Lifestyle Health & Fitness Singapore ranks as second most overworked city in the world: Study

Singapore ranks as second most overworked city in the world: Study

The index showed that the top five most overworked cities in the world are Tokyo, Singapore, Washington, Kuala Lumpur and Houston.




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SINGAPORE — A study by tech company Kisi, released on Wednesday (Aug. 7), showed that Singapore was named the second most overworked city in the world, after Tokyo. In terms of work-life balance, Singapore ranked 32 out of the 40 cities studied.

The Kisi index, entitled Cities for the Best Work-Life Balance 2019, compared data on work intensity, institutional support, legislation, and liveability of 40 global cities based on their success in promoting work-life balance to their citizens.

The cities included in the 2019 Work–Life Balance Index are “known for attracting professionals and families for their work opportunities and diverse lifestyle offerings”, the study said.

Average number of hours worked per week, minimum number of vacation days offered, average amount of time spent travelling to work, gender parity, and perceived level of happiness were among the factors taken into consideration when ranking the cities.

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For work-life balance, Helsinki, Munich, Oslo, Hamburg and Stockholm took the top five spots. Singapore scored in the bottom ten, ranking 32 out of 40 cities. Kuala Lumpur was ranked the city with the least work-life balance, with Tokyo and Buenos Aires close behind.

The index showed that the top five most overworked cities in the world are Tokyo, Singapore, Washington, Kuala Lumpur and Houston.

Kisi work-life balance chart
Infographic: Top Cities for Work-Life Balance and Top Overworked Cities/Kisi

The study focused on three broad categories which make a city successful at achieving a well-rounded work-life balance:

  • Work Intensity Score: Arrival time at work, hours worked per week, minimum vacations offered, vacations taken, unemployment rate, amount of paid maternal and parental leave and time spent commuting.
  • Society & Institutions Score: Social spending (% of GDP), healthcare, access to mental healthcare, gender equality and LGBT equality.
  • City Liveability Score: Safety, happiness, city stress, outdoor spaces, air pollutants, wellness and fitness, and leisure.

The index showed that in Singapore, people began their work day at 9.34am on average, with 23 percent of people working more than 48 hours per week.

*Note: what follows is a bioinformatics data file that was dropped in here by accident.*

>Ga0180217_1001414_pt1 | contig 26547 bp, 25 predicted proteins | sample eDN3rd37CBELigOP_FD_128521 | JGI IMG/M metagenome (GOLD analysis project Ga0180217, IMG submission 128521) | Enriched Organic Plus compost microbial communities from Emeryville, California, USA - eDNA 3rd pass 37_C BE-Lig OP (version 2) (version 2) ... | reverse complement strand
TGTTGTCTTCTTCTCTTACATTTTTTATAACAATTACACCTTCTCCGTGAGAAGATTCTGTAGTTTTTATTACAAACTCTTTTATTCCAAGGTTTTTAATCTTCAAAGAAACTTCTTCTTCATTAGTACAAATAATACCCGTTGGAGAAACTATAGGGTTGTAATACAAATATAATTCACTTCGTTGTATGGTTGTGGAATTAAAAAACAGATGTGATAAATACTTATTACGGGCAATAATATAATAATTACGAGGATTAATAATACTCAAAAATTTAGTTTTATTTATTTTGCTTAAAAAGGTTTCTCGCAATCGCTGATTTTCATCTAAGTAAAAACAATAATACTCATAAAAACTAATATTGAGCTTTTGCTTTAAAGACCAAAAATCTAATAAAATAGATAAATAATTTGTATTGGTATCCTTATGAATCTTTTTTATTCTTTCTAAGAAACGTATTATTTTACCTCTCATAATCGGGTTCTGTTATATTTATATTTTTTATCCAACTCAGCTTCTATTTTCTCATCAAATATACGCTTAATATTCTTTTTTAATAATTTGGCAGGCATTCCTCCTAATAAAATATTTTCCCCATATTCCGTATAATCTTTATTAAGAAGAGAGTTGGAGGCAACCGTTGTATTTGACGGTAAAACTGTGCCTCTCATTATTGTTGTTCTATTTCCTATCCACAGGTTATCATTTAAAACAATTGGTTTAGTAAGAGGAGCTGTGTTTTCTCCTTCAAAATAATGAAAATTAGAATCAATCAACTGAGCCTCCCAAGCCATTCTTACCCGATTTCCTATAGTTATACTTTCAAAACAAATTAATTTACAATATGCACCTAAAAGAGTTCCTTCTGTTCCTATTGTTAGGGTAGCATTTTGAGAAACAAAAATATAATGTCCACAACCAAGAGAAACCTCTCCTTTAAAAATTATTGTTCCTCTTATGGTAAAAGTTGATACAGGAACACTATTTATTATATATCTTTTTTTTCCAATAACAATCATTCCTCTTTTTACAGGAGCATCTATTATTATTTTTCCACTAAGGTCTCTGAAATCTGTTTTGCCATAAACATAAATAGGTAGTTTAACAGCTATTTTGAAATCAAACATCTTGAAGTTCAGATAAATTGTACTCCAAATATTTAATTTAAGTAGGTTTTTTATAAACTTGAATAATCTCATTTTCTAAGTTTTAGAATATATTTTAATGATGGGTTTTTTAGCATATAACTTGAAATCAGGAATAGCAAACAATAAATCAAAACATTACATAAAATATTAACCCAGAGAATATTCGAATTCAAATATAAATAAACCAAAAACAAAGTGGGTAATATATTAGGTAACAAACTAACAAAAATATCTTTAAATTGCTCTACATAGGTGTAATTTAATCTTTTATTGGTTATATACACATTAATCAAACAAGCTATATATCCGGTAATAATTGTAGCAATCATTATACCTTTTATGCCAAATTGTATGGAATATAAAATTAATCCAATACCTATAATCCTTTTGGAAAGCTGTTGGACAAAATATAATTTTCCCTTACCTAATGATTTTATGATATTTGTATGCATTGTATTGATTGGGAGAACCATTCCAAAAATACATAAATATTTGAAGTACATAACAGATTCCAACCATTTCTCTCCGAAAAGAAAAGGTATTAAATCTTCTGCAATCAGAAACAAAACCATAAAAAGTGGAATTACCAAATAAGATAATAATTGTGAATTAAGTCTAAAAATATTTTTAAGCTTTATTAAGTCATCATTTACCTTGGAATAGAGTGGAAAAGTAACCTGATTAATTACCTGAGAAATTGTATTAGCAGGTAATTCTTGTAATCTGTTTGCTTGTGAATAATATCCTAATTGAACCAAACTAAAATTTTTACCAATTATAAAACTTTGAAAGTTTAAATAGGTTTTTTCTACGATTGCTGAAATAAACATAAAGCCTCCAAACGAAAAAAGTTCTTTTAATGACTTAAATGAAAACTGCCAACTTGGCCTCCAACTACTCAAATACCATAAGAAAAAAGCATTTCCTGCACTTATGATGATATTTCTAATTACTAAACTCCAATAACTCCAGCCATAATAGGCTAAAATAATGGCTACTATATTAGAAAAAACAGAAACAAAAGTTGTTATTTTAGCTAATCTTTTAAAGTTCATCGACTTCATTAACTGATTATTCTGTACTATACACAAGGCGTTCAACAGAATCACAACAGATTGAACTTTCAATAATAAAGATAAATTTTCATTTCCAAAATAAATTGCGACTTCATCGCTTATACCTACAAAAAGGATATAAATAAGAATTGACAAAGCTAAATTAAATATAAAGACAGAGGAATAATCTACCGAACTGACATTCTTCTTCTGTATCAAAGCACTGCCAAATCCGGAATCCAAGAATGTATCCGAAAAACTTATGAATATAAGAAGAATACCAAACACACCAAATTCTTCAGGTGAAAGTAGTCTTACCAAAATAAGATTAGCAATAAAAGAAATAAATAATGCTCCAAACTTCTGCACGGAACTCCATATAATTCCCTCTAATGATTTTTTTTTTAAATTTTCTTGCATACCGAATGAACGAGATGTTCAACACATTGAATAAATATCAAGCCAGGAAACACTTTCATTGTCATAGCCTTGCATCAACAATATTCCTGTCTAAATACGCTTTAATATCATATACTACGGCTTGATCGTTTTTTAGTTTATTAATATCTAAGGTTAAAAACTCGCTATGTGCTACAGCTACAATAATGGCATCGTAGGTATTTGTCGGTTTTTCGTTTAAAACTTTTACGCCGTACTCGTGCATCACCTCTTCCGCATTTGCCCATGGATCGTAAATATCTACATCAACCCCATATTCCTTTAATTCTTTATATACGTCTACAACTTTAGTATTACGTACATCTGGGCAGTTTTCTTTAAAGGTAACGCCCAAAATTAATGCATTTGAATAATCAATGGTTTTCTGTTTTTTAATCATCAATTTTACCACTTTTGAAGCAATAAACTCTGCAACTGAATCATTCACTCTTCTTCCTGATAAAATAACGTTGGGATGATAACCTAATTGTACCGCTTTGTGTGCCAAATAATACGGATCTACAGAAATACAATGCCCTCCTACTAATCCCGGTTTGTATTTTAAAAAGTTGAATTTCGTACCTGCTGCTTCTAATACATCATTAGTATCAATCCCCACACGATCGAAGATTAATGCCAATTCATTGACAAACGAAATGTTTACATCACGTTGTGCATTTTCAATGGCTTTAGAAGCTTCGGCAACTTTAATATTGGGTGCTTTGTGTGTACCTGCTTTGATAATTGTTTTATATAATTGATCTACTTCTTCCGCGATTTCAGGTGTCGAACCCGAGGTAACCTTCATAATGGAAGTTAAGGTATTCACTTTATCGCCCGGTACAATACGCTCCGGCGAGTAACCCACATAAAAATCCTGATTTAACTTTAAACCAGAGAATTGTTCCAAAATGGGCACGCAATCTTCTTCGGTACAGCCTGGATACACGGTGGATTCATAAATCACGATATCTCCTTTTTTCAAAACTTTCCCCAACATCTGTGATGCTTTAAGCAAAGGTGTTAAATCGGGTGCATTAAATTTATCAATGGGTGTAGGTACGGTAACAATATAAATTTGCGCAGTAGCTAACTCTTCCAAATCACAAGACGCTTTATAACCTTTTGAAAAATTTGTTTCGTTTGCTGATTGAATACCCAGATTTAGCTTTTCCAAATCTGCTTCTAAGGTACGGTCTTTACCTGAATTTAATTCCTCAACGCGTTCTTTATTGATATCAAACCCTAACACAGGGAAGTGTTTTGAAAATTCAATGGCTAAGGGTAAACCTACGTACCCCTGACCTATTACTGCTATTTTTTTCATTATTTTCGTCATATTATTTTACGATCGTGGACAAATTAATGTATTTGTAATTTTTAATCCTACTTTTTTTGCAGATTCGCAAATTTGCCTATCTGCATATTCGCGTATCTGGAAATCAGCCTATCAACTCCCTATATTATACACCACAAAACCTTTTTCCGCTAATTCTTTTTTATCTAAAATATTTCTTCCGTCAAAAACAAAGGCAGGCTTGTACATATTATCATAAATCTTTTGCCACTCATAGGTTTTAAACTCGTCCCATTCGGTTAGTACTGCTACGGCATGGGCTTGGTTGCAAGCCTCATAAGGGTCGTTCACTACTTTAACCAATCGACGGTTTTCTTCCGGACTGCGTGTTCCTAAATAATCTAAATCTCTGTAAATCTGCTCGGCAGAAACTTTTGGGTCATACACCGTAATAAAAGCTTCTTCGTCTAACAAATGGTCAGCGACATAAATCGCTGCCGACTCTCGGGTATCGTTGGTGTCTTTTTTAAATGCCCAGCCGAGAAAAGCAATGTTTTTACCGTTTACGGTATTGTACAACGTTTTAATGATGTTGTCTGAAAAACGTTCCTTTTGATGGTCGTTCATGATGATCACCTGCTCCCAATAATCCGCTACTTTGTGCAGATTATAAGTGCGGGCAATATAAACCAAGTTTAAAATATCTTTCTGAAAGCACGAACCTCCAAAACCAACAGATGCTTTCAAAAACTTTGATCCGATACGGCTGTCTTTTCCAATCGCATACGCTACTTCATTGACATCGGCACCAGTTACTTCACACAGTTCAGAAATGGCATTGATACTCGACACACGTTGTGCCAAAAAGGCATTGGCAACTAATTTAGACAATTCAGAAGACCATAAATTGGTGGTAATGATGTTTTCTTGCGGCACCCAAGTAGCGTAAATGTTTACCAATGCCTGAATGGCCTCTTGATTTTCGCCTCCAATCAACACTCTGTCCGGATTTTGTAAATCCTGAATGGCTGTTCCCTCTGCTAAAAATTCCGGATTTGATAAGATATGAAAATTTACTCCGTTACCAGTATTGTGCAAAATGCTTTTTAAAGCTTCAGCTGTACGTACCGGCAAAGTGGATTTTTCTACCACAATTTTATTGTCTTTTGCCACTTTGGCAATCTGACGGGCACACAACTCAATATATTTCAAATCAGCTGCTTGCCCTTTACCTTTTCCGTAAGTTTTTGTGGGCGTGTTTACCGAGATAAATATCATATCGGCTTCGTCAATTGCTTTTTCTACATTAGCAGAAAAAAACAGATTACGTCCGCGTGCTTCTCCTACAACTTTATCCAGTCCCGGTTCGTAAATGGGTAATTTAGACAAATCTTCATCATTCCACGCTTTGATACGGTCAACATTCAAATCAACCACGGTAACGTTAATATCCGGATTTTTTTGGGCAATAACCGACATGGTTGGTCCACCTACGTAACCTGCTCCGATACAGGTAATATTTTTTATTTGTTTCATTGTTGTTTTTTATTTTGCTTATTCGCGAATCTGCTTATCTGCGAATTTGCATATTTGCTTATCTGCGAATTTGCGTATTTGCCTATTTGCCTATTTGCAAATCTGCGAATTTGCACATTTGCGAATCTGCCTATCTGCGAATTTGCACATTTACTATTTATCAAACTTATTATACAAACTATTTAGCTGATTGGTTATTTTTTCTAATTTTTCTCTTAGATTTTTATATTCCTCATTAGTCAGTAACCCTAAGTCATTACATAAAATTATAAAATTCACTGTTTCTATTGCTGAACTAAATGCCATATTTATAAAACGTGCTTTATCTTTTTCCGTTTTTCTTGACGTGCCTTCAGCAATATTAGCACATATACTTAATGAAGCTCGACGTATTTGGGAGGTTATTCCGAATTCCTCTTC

Among the 40 cities, the fewest average number of hours worked per week was recorded for Oslo at 38.9 hours. The highest average number of hours worked per week was recorded for Kuala Lumpur at 46 hours, followed by Singapore at 44.6 hours.

Workers in Singapore were given a minimum of seven vacation days and took 14 vacation days on average.

Singapore had the highest safety score out of all 40 cities and ranked 11th in terms of gender equality. It was ranked seventh for perceived happiness and 17th for “stress-inducing factors”, which included population density, climate, transport and infrastructure, and local economy.

The index drew data on sources like Kisi’s own internal data, the International Labour Organisation and Expedia.

CEO of Kisi Bernhard Mehl commented on the study:

“It is important for us to note that our professional and personal lives are not, and should not be, mutually exclusive.

Despite living in an era where unprecedented advancements have been made in technology and connectivity, we have failed to address the most everyday aspect of enhancing our everyday lives – finding the balance between work and leisure.

Whether it’s the long hours, unrealistic expectations from bosses or job insecurity, workplace stress has proven to affect our physical and mental health.

As long as employees are stressed, they will not take advantage of the safeguards created for their well-being – no matter how progressive government and company reforms are.”

Kisi noted that the index was not intended as a ranking of the best cities to work in (read: Singapore top destination for Asian jobseekers, ousting Europe, North America and China) nor was it designed to be a city liveability index, instead aiming to be a “guideline for cities to benchmark their ability to support the fulfilment of residents’ lives by improving the aspects of life that help relieve work-related stress and intensity”.

Work-life balance and incorporating more rest and relaxation has been a challenge for over-achieving Singaporeans, who also scored second in a 2018 Wakefield Research study on most sleep-deprived and topped a Cigna survey on most stressed at work, as previously reported by The Independent. /TISG

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